While heat is widely thought to be energy in transit which only transfers from one medium to another, a group of Swiss researchers dare to change that notion. Researchers working at EMPA (Eidgenössische Materialprüfungs-und ForschungsAnstalt) or in English, the Swiss Federal Laboratories for Materials Testing and Research, have created a process that stores heat in the summers, and then, allows the user to extract it in the winter. Thus, enabling the user to transport it anywhere in the world physically!
This astonishing feat has been achieved using a new system of concentrated sodium hydroxide (NaOH) to store the thermal energy. The team then used some off-the-shelf components to capture the heat and a system to release it on demand. When dry sodium hydroxide mixes with water, an exothermic reaction ensues releasing high quantities of heat energy. And since NaOH is also extremely hygroscopic (having a great attraction for water molecules), it also attracts moisture in the air, heating the solution even further.
The researchers observed that if heat energy from a source is fed into the solution of sodium hydroxide and water, it makes the moisture readily evaporate. This process leads to the NaOH solution becoming concentrated and thus, efficiently stores the supplied energy. The best part is that the rich mixture can be kept stored for many months or years until the heat is liberated by exposing the NaOH to water again. The solution can also be moved about in containers and tanks to other areas where the heat energy is required.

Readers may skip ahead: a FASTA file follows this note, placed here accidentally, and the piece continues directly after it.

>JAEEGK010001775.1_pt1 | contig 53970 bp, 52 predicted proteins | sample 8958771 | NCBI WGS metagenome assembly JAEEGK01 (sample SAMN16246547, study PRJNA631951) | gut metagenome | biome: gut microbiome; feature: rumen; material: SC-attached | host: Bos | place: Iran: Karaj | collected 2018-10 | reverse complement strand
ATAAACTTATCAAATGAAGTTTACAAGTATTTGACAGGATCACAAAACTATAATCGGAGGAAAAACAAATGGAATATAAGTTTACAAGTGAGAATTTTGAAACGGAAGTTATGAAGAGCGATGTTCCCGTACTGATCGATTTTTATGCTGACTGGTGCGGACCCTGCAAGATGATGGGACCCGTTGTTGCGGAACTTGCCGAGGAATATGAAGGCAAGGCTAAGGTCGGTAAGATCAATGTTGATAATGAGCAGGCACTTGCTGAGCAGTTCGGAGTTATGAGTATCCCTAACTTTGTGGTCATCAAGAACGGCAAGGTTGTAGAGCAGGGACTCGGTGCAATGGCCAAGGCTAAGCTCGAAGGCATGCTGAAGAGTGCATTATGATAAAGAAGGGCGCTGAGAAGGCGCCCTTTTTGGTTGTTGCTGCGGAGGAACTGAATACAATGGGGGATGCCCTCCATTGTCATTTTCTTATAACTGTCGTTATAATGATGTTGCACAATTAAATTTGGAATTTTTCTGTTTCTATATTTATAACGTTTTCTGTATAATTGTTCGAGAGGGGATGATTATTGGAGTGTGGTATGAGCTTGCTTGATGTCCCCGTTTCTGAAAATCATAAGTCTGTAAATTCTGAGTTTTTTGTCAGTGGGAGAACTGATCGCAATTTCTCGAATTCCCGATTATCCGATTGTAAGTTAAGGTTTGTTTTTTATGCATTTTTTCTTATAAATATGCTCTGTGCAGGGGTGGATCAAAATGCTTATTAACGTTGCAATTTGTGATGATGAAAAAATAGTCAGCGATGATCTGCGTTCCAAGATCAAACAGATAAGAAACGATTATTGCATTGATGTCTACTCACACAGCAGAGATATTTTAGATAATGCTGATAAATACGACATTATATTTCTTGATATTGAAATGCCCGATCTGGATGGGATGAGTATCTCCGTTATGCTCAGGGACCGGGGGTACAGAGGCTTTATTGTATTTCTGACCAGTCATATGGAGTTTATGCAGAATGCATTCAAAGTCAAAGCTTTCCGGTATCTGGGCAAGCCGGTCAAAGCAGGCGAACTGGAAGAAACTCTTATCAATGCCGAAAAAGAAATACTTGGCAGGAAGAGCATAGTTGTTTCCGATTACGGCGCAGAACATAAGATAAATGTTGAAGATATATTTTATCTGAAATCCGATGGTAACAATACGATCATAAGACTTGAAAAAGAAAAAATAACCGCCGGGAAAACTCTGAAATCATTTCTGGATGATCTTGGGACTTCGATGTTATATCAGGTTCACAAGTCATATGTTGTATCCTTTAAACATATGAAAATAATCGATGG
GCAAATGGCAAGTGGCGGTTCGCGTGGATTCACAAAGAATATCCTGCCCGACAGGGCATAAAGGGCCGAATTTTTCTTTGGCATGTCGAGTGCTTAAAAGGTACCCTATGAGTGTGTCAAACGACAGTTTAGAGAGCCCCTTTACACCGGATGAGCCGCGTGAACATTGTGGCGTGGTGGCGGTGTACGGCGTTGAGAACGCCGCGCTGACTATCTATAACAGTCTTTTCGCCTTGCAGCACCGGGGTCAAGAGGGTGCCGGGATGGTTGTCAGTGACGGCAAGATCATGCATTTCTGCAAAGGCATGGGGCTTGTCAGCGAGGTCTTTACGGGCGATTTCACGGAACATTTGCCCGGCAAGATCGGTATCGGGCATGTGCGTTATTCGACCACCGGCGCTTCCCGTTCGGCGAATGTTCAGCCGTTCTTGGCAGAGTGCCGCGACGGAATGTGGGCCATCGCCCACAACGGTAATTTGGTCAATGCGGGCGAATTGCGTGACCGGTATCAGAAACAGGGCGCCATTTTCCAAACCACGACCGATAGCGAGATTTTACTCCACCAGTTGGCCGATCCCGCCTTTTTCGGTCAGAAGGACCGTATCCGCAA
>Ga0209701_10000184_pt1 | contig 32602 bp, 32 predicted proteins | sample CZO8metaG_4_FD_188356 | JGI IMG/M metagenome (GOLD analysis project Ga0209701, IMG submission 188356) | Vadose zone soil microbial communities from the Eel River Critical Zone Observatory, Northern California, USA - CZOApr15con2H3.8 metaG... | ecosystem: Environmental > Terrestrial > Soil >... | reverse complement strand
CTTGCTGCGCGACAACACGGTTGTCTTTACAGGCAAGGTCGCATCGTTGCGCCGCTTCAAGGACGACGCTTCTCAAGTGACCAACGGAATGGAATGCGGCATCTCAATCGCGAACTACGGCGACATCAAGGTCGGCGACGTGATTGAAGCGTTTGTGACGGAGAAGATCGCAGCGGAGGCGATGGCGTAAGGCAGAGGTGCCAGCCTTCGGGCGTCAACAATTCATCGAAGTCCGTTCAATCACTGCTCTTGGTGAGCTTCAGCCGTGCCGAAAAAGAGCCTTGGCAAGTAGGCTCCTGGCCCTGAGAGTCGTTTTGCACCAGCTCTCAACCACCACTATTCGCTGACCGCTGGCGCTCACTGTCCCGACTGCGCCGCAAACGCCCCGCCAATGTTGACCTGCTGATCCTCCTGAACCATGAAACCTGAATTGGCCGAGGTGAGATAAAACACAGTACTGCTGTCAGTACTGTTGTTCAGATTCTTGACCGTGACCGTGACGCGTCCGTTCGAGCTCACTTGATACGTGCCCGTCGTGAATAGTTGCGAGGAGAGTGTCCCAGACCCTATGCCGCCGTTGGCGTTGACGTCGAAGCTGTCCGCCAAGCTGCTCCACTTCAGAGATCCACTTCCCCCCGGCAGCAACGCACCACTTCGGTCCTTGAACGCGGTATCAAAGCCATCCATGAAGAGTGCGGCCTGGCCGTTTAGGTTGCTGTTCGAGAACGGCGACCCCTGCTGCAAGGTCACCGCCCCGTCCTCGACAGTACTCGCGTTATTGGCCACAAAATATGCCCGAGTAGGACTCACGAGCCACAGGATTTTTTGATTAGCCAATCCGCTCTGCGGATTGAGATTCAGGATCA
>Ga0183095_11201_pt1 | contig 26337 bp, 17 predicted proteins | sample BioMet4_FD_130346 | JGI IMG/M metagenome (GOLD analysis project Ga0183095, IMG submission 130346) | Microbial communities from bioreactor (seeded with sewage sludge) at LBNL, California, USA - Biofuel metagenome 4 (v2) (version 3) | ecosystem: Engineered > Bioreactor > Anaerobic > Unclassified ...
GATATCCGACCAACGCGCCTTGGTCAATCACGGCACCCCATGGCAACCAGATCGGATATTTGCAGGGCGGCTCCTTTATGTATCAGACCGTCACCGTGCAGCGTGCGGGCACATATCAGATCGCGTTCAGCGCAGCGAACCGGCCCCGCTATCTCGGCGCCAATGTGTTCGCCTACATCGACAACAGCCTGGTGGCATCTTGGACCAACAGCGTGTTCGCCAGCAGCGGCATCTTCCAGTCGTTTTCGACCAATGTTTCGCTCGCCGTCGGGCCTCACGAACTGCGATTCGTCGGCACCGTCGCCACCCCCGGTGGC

The storage medium is a mixture of 50 percent NaOH solution trickling down a spiral pipe. It soaks up water vapors and conveys the generated heat into the pipe. The heat freely spreads to the outside via conduction, convection, and radiation. After this sodium hydroxide solution spills outside the heat exchanger spiral, where 30 percent of the mixture dilutes in the steamy atmosphere inside the system. It raises the water temperature in the pipe to around 50° C (122° F) for under floor heating.
The reverse of this process is evaporating the moisture from the NaOH solution when exposed to a heat source, which is then siphoned off and condensed. The solution exiting the heat exchanger has the 50 percent strength again. The researchers claim that this technique can be used to produce renewable solar collectors that are highly efficient.
The heated water is then transported to a geothermal probe for storage and retrieval until its temperature drops somewhere between 5 and 10° C (41 to 50° F), after which it is returned to drain the store. EMPA is looking to commercialize this prototype by creating a compact version for domestic household use very soon.
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